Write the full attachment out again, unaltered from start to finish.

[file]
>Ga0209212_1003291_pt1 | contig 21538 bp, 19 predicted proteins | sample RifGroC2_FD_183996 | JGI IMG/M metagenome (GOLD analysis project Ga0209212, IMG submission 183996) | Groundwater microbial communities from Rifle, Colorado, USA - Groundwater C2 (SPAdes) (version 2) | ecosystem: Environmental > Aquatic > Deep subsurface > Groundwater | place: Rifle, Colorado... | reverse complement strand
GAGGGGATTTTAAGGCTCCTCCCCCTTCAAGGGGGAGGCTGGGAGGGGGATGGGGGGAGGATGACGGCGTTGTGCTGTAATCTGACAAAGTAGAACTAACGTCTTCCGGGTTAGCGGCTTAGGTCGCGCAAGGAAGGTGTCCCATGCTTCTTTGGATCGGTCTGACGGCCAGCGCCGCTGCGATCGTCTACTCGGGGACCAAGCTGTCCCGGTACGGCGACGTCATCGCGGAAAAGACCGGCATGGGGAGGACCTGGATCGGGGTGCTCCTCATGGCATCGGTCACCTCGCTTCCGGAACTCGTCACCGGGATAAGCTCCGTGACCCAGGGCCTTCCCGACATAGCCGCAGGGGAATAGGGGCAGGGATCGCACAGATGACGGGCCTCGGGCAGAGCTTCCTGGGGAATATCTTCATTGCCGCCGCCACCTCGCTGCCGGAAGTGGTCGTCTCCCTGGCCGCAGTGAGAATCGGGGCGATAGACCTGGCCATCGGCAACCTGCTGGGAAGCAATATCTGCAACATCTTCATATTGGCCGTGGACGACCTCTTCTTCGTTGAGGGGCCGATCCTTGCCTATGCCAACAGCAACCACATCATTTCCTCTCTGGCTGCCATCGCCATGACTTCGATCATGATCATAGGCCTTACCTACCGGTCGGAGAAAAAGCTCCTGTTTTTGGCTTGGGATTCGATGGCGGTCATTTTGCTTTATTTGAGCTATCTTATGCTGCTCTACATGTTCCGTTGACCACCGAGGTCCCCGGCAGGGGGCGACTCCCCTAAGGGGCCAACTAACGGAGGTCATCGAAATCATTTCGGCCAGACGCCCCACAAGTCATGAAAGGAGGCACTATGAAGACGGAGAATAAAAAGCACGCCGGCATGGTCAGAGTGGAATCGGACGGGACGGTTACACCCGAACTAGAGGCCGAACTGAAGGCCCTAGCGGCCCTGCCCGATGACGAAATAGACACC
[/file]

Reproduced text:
>Ga0209212_1003291_pt1 | contig 21538 bp, 19 predicted proteins | sample RifGroC2_FD_183996 | JGI IMG/M metagenome (GOLD analysis project Ga0209212, IMG submission 183996) | Groundwater microbial communities from Rifle, Colorado, USA - Groundwater C2 (SPAdes) (version 2) | ecosystem: Environmental > Aquatic > Deep subsurface > Groundwater | place: Rifle, Colorado... | reverse complement strand
GAGGGGATTTTAAGGCTCCTCCCCCTTCAAGGGGGAGGCTGGGAGGGGGATGGGGGGAGGATGACGGCGTTGTGCTGTAATCTGACAAAGTAGAACTAACGTCTTCCGGGTTAGCGGCTTAGGTCGCGCAAGGAAGGTGTCCCATGCTTCTTTGGATCGGTCTGACGGCCAGCGCCGCTGCGATCGTCTACTCGGGGACCAAGCTGTCCCGGTACGGCGACGTCATCGCGGAAAAGACCGGCATGGGGAGGACCTGGATCGGGGTGCTCCTCATGGCATCGGTCACCTCGCTTCCGGAACTCGTCACCGGGATAAGCTCCGTGACCCAGGGCCTTCCCGACATAGCCGCAGGGGAATAGGGGCAGGGATCGCACAGATGACGGGCCTCGGGCAGAGCTTCCTGGGGAATATCTTCATTGCCGCCGCCACCTCGCTGCCGGAAGTGGTCGTCTCCCTGGCCGCAGTGAGAATCGGGGCGATAGACCTGGCCATCGGCAACCTGCTGGGAAGCAATATCTGCAACATCTTCATATTGGCCGTGGACGACCTCTTCTTCGTTGAGGGGCCGATCCTTGCCTATGCCAACAGCAACCACATCATTTCCTCTCTGGCTGCCATCGCCATGACTTCGATCATGATCATAGGCCTTACCTACCGGTCGGAGAAAAAGCTCCTGTTTTTGGCTTGGGATTCGATGGCGGTCATTTTGCTTTATTTGAGCTATCTTATGCTGCTCTACATGTTCCGTTGACCACCGAGGTCCCCGGCAGGGGGCGACTCCCCTAAGGGGCCAACTAACGGAGGTCATCGAAATCATTTCGGCCAGACGCCCCACAAGTCATGAAAGGAGGCACTATGAAGACGGAGAATAAAAAGCACGCCGGCATGGTCAGAGTGGAATCGGACGGGACGGTTACACCCGAACTAGAGGCCGAACTGAAGGCCCTAGCGGCCCTGCCCGATGACGAAATAGACACC